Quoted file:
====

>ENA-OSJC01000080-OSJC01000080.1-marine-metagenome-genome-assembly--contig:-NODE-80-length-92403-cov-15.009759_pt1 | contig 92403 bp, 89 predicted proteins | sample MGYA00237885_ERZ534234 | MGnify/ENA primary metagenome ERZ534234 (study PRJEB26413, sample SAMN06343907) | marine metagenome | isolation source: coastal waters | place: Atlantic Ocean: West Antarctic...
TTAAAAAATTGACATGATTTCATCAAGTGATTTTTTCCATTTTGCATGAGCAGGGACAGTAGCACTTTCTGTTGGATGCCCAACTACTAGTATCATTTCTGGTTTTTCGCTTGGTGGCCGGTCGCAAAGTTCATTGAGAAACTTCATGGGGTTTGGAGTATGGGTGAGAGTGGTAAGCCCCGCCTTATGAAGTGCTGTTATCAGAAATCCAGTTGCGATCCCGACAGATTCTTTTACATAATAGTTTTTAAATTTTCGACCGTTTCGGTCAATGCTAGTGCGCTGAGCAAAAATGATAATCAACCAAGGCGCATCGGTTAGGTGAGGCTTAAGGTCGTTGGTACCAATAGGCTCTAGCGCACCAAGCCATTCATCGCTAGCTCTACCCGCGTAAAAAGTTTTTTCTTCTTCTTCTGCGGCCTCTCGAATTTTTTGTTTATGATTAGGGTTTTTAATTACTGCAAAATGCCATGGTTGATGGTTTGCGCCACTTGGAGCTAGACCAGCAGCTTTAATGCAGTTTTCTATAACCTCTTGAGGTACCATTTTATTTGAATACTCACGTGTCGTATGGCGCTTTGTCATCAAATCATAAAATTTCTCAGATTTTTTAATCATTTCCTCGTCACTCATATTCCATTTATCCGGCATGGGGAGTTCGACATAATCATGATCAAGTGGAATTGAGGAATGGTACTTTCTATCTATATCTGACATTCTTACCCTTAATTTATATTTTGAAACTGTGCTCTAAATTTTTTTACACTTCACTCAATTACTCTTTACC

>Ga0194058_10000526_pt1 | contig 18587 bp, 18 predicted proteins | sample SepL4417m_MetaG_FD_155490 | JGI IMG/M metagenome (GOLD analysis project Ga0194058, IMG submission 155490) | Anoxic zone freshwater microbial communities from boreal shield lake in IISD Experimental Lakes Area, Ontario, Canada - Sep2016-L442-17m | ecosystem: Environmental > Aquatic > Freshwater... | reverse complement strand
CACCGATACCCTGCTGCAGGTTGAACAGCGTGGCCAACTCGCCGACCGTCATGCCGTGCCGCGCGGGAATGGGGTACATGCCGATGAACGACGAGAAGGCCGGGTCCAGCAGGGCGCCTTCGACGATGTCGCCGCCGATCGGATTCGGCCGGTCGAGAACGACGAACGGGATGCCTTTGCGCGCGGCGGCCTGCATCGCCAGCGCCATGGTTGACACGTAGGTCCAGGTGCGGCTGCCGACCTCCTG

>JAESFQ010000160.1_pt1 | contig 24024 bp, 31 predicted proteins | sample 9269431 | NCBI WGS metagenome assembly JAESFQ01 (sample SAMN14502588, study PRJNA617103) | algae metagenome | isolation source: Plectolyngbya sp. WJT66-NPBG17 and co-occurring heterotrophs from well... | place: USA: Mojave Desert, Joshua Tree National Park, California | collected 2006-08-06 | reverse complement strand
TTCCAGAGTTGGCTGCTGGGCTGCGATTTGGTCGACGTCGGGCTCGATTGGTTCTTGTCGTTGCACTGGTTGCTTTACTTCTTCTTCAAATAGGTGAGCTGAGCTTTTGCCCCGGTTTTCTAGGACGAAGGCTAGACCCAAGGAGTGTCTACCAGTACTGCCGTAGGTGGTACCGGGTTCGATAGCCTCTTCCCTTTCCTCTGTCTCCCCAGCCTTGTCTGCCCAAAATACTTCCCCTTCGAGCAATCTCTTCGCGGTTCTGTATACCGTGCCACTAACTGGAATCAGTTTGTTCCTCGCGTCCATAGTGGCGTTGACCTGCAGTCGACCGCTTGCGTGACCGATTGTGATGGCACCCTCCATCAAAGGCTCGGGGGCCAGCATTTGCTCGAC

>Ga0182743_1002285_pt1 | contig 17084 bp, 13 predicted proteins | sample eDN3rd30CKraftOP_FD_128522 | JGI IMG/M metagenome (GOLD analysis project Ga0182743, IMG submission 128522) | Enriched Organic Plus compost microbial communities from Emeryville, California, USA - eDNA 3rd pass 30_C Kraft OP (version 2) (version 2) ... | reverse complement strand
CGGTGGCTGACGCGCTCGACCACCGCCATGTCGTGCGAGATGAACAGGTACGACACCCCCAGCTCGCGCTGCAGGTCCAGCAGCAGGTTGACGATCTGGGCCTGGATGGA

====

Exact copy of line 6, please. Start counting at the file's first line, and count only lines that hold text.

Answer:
TTCCAGAGTTGGCTGCTGGGCTGCGATTTGGTCGACGTCGGGCTCGATTGGTTCTTGTCGTTGCACTGGTTGCTTTACTTCTTCTTCAAATAGGTGAGCTGAGCTTTTGCCCCGGTTTTCTAGGACGAAGGCTAGACCCAAGGAGTGTCTACCAGTACTGCCGTAGGTGGTACCGGGTTCGATAGCCTCTTCCCTTTCCTCTGTCTCCCCAGCCTTGTCTGCCCAAAATACTTCCCCTTCGAGCAATCTCTTCGCGGTTCTGTATACCGTGCCACTAACTGGAATCAGTTTGTTCCTCGCGTCCATAGTGGCGTTGACCTGCAGTCGACCGCTTGCGTGACCGATTGTGATGGCACCCTCCATCAAAGGCTCGGGGGCCAGCATTTGCTCGAC